Visitors sift through free items at North Delta Evangelical Church during a Clothes2U event.

Visitors sift through free items at North Delta Evangelical Church during a Clothes2U event.

Clothes encounters

Charity Clothes2U visits local churches and gives lots of choices to those in need

Moments before they’re allowed inside, about 30 people are already lined up outside the back of the gym at North Delta Evangelical Church.

With them are strollers, shopping bags, boxes and the occasional child or two.

They’ve arrived for a bonanza of sorts – their choice of free clothes, provided by an aptly named Aldergrove-based charity Clothes2U.

The previous night, founder Ernie Jantzen spent more than two hours loading the items onto nearly 20 tables, sorted by type: Men’s/women’s clothes, baby clothes, linens, footwear and diapers.

There are also sections for toys and personal items such as books, movies, music and myriad household items.

And yes, it’s all free.

 

From left: Volunteer Dawn Lewis, founder Ernie Jantzen and client/volunteer Leslie Saumier.

At 10 a.m., the gym becomes a beehive of activity, like a retail store on Boxing Day.

Jantzen has been doing this about twice a month for the past nine years, bringing Clothes2U to churches from Richmond to Abbotsford.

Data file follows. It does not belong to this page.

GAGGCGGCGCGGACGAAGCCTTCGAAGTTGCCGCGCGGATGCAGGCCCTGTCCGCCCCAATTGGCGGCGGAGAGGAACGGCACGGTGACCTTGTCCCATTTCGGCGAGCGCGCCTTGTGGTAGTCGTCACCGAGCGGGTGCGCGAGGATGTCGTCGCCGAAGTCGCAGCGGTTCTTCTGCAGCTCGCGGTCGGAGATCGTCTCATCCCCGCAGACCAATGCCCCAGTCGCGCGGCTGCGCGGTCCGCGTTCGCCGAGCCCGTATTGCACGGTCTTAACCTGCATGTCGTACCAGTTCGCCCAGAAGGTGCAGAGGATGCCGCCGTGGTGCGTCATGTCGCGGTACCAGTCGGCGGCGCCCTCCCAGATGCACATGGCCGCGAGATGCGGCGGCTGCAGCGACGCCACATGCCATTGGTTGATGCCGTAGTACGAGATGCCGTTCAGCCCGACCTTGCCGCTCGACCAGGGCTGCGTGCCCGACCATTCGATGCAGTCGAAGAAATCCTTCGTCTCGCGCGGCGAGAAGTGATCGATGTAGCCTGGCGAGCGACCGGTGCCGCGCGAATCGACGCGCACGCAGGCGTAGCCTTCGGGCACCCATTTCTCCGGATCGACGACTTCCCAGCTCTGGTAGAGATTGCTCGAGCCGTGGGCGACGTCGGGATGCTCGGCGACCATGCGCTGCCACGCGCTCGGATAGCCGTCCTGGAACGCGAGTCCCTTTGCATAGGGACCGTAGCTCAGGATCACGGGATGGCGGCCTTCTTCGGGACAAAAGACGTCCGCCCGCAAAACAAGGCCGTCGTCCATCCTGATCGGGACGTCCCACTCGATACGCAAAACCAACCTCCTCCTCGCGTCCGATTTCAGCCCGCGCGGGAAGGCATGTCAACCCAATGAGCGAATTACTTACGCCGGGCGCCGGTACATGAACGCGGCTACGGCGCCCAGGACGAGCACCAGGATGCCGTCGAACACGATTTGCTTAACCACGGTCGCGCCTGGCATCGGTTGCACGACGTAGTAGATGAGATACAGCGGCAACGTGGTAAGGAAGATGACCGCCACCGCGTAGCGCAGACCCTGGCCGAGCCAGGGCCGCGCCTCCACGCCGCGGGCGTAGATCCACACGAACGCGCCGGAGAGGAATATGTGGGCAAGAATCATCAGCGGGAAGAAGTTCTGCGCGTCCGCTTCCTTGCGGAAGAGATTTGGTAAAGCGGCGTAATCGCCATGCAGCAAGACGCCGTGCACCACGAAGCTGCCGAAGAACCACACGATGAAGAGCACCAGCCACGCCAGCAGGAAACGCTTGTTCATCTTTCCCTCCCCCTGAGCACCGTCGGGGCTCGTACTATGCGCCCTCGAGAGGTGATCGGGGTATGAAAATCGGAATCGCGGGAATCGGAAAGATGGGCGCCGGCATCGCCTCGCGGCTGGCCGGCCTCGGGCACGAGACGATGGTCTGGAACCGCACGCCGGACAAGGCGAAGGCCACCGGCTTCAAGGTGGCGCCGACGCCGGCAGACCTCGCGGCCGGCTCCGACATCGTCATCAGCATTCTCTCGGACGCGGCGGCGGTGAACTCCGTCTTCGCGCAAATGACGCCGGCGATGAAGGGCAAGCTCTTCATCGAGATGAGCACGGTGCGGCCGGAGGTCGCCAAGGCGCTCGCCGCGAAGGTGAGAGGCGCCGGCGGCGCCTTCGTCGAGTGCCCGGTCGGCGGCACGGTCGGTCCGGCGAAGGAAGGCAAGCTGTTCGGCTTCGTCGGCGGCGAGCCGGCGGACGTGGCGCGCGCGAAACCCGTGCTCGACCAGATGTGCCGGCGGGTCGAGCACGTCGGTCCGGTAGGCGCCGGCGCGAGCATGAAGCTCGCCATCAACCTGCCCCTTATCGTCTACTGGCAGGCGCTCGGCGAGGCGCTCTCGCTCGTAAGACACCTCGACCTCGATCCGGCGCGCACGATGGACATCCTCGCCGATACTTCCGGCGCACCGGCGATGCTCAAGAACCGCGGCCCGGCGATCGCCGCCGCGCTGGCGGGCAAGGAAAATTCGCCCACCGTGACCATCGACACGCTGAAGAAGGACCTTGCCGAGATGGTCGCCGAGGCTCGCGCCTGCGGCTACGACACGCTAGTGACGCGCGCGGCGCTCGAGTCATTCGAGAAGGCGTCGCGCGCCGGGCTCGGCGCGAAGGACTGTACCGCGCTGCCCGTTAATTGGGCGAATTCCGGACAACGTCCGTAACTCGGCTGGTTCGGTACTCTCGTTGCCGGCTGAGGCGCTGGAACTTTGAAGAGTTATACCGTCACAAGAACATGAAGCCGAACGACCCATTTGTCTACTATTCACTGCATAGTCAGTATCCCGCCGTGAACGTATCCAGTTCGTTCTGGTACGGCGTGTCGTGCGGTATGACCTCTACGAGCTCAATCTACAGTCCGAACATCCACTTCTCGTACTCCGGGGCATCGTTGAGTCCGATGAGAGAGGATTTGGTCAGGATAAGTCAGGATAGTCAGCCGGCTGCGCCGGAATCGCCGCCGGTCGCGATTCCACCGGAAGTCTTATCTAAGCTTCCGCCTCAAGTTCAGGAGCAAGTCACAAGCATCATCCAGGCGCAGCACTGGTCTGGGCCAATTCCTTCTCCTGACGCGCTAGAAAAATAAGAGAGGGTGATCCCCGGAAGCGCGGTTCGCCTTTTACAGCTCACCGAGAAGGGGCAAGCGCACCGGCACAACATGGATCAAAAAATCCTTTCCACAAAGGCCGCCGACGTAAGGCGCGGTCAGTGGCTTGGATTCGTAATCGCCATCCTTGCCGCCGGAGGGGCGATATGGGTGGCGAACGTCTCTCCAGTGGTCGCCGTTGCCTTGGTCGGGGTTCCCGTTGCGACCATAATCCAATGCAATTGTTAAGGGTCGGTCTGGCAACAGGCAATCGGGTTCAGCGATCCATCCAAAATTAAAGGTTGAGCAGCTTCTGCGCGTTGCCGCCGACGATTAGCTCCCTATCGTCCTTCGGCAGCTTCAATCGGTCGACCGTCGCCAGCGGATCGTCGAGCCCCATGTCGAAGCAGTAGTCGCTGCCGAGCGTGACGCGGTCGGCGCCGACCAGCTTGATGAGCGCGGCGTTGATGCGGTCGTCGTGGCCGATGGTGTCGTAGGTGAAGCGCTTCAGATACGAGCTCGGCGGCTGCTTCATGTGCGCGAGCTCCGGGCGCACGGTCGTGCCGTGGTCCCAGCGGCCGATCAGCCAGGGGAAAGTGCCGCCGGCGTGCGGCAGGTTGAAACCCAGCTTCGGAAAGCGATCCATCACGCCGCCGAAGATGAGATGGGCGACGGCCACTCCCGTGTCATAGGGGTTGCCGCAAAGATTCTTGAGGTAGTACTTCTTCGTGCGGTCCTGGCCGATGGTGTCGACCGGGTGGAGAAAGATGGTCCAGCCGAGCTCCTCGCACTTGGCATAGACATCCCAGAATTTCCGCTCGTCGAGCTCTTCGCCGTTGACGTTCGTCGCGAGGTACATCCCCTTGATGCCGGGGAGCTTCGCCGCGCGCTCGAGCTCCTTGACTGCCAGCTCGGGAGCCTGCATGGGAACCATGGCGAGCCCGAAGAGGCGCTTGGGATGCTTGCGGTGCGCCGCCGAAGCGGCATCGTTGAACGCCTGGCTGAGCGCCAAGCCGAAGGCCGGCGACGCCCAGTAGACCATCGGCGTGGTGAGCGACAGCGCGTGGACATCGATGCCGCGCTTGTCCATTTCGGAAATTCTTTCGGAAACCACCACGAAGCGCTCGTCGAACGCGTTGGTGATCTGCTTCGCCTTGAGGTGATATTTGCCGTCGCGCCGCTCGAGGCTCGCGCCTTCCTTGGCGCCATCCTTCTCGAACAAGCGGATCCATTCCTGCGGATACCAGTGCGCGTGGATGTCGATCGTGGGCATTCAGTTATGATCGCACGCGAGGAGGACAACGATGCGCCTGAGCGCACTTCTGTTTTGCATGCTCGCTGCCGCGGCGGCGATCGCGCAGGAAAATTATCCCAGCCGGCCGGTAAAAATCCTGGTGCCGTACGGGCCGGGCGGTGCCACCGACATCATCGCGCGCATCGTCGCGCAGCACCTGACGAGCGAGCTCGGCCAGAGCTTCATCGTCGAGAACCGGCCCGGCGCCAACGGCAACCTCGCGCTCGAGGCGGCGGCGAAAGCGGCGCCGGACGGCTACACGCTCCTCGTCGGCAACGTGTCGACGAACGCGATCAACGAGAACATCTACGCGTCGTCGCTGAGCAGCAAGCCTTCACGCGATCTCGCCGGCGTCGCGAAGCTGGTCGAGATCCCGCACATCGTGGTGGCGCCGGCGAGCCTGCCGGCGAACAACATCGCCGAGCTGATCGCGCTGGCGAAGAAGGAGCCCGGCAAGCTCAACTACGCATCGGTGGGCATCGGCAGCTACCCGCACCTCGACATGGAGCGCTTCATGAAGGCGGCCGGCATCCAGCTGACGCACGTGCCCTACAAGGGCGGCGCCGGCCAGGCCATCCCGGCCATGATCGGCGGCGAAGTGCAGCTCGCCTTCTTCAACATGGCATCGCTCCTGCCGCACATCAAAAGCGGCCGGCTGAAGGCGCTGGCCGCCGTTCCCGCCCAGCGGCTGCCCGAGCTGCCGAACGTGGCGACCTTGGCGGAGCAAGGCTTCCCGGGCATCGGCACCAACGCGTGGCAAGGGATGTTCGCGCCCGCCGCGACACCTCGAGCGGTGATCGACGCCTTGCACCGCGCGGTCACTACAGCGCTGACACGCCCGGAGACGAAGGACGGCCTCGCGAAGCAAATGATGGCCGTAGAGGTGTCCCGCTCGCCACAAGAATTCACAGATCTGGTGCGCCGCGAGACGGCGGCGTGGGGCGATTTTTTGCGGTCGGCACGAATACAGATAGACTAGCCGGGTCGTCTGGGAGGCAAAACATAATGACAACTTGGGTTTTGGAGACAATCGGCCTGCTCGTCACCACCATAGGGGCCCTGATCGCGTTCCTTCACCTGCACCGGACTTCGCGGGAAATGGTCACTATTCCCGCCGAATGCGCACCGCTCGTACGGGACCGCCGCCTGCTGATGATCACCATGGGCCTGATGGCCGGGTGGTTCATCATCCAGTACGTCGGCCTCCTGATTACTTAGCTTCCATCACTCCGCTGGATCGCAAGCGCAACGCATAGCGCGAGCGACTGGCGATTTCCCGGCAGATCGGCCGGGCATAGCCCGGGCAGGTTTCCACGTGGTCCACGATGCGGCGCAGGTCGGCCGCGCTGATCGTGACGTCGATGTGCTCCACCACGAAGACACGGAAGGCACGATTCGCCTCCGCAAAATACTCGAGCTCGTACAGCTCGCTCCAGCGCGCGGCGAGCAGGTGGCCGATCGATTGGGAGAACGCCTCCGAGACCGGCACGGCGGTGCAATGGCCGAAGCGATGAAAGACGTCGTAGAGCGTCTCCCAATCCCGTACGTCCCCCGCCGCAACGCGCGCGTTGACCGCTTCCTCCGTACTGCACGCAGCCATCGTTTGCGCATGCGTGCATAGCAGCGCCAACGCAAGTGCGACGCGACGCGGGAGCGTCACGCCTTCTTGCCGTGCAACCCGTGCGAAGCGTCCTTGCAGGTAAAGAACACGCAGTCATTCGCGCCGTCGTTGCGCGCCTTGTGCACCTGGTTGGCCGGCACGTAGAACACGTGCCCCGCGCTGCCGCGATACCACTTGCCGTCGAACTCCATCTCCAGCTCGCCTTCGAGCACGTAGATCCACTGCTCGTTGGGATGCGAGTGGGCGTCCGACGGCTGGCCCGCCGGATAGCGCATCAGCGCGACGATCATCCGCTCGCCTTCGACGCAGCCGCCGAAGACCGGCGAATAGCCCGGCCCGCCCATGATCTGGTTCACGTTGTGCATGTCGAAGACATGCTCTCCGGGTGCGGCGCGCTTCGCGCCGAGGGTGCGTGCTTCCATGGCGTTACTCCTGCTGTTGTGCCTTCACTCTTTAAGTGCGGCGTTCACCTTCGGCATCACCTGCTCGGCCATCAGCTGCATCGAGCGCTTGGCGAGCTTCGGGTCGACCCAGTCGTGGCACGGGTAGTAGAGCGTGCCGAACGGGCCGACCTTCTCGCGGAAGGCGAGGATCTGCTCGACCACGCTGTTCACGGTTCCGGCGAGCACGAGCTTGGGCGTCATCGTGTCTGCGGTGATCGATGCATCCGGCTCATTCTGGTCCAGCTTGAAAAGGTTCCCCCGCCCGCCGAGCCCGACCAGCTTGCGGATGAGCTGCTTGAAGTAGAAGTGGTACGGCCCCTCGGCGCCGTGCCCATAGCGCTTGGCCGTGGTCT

Clothes2U doesn’t belong to any particular church, but its links with churches in the communities gives the charity plenty of opportunity to help – and to receive support in the form of donations and volunteers.

“It’s a lot of work, but it’s what I signed up for,” says Jantzen. “There’s such a need for this, that it’s an ever-expanding endeavour.”

The merchandise, he explains, comes from private donations as well as retail stores.

“We actually do retailers a favour because they have merchandise they can’t sell.”

Jantzen explains that stores would have to pay to dispose of items that can’t be sold due to light damage or soiling.

“But we can take it. We can give it away. This way it goes to people who need it and a lot of people can’t afford it.”

When events are planned, word to those in need gets out through sponsoring churches, Facebook, Craigslist, the Clothes2U website and other community agencies.

 

“I feel really blessed when people walk out with garbage bags,” says Janzen. “Look at the people we helped. That really gives one a sense of accomplishment.”

Sometimes clients even give back.

On this day, while her boyfriend Allen Goodfellow browsed the book section, Leslie Saumier came to look for clothes and books.

But at other Clothes2U events, she has helped Jantzen set up shop.

For more information, to donate clothes or money (for gas), to see upcoming events or to volunteer with the non-profit society, visit www.clothes2u.ca or call 604-857-4617.

bjoseph@surreyleader.com

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